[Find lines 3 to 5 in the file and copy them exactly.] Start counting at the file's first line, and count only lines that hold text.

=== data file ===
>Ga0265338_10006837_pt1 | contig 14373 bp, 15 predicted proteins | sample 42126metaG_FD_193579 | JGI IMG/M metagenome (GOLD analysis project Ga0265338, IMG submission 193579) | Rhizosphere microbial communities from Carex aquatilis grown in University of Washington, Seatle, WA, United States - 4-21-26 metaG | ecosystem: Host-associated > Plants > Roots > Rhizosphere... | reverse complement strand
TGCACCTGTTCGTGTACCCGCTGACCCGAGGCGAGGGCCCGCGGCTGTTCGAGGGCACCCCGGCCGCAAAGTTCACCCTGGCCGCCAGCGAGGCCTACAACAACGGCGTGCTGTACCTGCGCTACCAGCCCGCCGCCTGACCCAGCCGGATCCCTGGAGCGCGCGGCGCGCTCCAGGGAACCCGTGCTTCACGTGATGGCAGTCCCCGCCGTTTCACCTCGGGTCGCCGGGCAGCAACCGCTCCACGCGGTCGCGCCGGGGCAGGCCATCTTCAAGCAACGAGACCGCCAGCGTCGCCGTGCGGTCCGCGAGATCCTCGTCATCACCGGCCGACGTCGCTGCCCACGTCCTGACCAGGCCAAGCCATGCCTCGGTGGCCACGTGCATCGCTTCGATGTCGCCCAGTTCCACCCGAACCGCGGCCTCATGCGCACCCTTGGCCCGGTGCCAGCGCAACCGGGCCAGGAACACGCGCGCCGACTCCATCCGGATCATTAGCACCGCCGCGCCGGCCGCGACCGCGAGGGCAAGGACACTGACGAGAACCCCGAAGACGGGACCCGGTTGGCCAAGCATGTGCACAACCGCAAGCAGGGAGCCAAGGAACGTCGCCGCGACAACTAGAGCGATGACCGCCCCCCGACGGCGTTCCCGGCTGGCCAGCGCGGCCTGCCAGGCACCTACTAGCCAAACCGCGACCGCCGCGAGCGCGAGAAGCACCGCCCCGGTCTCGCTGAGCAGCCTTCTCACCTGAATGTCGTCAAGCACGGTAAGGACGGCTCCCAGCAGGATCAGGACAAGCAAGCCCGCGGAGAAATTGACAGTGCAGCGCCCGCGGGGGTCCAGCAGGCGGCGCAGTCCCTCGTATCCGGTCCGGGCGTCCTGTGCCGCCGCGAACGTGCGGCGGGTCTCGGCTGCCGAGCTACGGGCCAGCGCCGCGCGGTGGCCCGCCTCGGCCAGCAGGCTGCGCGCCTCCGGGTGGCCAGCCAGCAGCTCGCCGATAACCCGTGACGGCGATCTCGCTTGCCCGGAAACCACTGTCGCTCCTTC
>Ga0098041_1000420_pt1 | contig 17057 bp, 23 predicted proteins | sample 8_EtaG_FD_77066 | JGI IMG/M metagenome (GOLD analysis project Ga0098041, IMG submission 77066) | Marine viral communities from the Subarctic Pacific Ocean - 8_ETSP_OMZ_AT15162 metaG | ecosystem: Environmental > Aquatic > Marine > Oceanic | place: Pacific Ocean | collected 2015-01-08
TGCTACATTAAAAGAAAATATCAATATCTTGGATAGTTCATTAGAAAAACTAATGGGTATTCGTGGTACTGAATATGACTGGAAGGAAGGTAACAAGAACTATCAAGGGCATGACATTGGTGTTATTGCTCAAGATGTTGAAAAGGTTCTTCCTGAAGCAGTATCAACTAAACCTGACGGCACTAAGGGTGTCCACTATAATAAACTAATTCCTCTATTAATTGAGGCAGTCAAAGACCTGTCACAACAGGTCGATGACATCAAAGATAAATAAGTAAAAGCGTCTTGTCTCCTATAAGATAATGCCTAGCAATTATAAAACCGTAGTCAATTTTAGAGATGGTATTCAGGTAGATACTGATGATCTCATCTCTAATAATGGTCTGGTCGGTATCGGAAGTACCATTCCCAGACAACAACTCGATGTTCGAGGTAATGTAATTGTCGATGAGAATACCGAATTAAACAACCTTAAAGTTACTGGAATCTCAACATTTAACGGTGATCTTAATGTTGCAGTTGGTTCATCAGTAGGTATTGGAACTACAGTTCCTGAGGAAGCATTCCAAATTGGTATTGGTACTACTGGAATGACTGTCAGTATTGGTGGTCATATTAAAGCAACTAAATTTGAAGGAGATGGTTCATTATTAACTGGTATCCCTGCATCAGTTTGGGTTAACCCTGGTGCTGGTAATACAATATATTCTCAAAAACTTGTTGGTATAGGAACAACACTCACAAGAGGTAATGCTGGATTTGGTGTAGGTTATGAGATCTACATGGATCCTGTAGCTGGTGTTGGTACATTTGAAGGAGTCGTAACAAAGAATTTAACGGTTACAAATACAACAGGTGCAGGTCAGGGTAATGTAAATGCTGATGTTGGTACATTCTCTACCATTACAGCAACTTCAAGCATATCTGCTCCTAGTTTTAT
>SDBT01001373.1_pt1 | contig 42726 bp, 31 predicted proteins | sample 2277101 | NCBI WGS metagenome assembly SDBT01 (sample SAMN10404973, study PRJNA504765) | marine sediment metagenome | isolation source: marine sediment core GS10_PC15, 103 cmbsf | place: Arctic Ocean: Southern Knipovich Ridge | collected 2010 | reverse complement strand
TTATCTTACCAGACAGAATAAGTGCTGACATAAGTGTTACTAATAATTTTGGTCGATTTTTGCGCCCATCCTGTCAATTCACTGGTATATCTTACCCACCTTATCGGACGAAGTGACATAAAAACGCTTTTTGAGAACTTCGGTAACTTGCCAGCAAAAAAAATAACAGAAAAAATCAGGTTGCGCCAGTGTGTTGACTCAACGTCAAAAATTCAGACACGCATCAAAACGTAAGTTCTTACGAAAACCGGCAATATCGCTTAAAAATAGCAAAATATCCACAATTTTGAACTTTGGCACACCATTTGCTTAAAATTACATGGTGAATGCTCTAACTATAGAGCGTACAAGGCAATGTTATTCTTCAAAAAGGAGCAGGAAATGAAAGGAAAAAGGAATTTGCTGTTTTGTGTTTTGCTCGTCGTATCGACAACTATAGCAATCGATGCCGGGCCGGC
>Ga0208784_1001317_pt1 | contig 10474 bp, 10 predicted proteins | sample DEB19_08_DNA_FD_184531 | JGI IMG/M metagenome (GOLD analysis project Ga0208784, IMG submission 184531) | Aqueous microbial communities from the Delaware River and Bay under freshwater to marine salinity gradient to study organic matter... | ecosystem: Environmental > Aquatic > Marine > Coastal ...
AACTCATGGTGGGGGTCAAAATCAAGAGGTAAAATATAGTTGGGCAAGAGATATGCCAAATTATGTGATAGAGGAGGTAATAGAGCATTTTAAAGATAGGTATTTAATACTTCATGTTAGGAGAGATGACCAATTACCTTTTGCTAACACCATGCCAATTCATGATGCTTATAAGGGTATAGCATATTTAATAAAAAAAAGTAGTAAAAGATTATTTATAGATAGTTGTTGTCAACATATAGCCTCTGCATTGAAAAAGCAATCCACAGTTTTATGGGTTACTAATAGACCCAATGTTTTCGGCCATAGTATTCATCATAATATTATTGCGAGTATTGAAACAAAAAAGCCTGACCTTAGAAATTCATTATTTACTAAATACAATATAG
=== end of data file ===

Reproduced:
>Ga0098041_1000420_pt1 | contig 17057 bp, 23 predicted proteins | sample 8_EtaG_FD_77066 | JGI IMG/M metagenome (GOLD analysis project Ga0098041, IMG submission 77066) | Marine viral communities from the Subarctic Pacific Ocean - 8_ETSP_OMZ_AT15162 metaG | ecosystem: Environmental > Aquatic > Marine > Oceanic | place: Pacific Ocean | collected 2015-01-08
TGCTACATTAAAAGAAAATATCAATATCTTGGATAGTTCATTAGAAAAACTAATGGGTATTCGTGGTACTGAATATGACTGGAAGGAAGGTAACAAGAACTATCAAGGGCATGACATTGGTGTTATTGCTCAAGATGTTGAAAAGGTTCTTCCTGAAGCAGTATCAACTAAACCTGACGGCACTAAGGGTGTCCACTATAATAAACTAATTCCTCTATTAATTGAGGCAGTCAAAGACCTGTCACAACAGGTCGATGACATCAAAGATAAATAAGTAAAAGCGTCTTGTCTCCTATAAGATAATGCCTAGCAATTATAAAACCGTAGTCAATTTTAGAGATGGTATTCAGGTAGATACTGATGATCTCATCTCTAATAATGGTCTGGTCGGTATCGGAAGTACCATTCCCAGACAACAACTCGATGTTCGAGGTAATGTAATTGTCGATGAGAATACCGAATTAAACAACCTTAAAGTTACTGGAATCTCAACATTTAACGGTGATCTTAATGTTGCAGTTGGTTCATCAGTAGGTATTGGAACTACAGTTCCTGAGGAAGCATTCCAAATTGGTATTGGTACTACTGGAATGACTGTCAGTATTGGTGGTCATATTAAAGCAACTAAATTTGAAGGAGATGGTTCATTATTAACTGGTATCCCTGCATCAGTTTGGGTTAACCCTGGTGCTGGTAATACAATATATTCTCAAAAACTTGTTGGTATAGGAACAACACTCACAAGAGGTAATGCTGGATTTGGTGTAGGTTATGAGATCTACATGGATCCTGTAGCTGGTGTTGGTACATTTGAAGGAGTCGTAACAAAGAATTTAACGGTTACAAATACAACAGGTGCAGGTCAGGGTAATGTAAATGCTGATGTTGGTACATTCTCTACCATTACAGCAACTTCAAGCATATCTGCTCCTAGTTTTAT
>SDBT01001373.1_pt1 | contig 42726 bp, 31 predicted proteins | sample 2277101 | NCBI WGS metagenome assembly SDBT01 (sample SAMN10404973, study PRJNA504765) | marine sediment metagenome | isolation source: marine sediment core GS10_PC15, 103 cmbsf | place: Arctic Ocean: Southern Knipovich Ridge | collected 2010 | reverse complement strand